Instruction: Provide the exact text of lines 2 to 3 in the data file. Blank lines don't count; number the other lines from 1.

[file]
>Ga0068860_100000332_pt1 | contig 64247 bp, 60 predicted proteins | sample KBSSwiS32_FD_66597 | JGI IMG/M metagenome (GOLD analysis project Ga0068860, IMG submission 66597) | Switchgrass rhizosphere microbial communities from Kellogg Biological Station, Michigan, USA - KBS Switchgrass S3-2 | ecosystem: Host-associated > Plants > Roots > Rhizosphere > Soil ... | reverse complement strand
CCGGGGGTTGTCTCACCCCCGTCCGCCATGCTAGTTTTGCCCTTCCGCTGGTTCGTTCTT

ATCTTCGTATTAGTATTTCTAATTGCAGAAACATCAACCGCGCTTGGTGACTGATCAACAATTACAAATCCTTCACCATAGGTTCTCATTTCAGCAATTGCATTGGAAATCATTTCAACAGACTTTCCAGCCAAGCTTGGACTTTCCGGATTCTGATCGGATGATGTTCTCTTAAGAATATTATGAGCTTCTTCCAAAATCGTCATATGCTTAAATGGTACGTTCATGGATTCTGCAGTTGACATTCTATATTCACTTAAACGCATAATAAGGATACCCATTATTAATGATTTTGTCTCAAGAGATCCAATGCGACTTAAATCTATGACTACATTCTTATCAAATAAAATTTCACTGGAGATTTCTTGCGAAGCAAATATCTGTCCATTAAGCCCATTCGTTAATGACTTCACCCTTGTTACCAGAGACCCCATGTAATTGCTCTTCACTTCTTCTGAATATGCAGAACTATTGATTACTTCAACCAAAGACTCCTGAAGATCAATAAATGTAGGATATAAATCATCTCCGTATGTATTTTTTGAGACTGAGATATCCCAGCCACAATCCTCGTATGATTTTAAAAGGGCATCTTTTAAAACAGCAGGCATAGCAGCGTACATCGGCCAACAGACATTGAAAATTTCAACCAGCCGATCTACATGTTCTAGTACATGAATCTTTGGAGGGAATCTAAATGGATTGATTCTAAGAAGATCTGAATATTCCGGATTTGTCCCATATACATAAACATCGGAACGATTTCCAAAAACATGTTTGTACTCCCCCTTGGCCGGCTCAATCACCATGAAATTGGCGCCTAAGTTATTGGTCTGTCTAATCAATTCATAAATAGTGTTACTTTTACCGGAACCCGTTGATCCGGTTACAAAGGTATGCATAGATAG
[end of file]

CCGGGGGTTGTCTCACCCCCGTCCGCCATGCTAGTTTTGCCCTTCCGCTGGTTCGTTCTT

ATCTTCGTATTAGTATTTCTAATTGCAGAAACATCAACCGCGCTTGGTGACTGATCAACAATTACAAATCCTTCACCATAGGTTCTCATTTCAGCAATTGCATTGGAAATCATTTCAACAGACTTTCCAGCCAAGCTTGGACTTTCCGGATTCTGATCGGATGATGTTCTCTTAAGAATATTATGAGCTTCTTCCAAAATCGTCATATGCTTAAATGGTACGTTCATGGATTCTGCAGTTGACATTCTATATTCACTTAAACGCATAATAAGGATACCCATTATTAATGATTTTGTCTCAAGAGATCCAATGCGACTTAAATCTATGACTACATTCTTATCAAATAAAATTTCACTGGAGATTTCTTGCGAAGCAAATATCTGTCCATTAAGCCCATTCGTTAATGACTTCACCCTTGTTACCAGAGACCCCATGTAATTGCTCTTCACTTCTTCTGAATATGCAGAACTATTGATTACTTCAACCAAAGACTCCTGAAGATCAATAAATGTAGGATATAAATCATCTCCGTATGTATTTTTTGAGACTGAGATATCCCAGCCACAATCCTCGTATGATTTTAAAAGGGCATCTTTTAAAACAGCAGGCATAGCAGCGTACATCGGCCAACAGACATTGAAAATTTCAACCAGCCGATCTACATGTTCTAGTACATGAATCTTTGGAGGGAATCTAAATGGATTGATTCTAAGAAGATCTGAATATTCCGGATTTGTCCCATATACATAAACATCGGAACGATTTCCAAAAACATGTTTGTACTCCCCCTTGGCCGGCTCAATCACCATGAAATTGGCGCCTAAGTTATTGGTCTGTCTAATCAATTCATAAATAGTGTTACTTTTACCGGAACCCGTTGATCCGGTTACAAAGGTATGCATAGATAG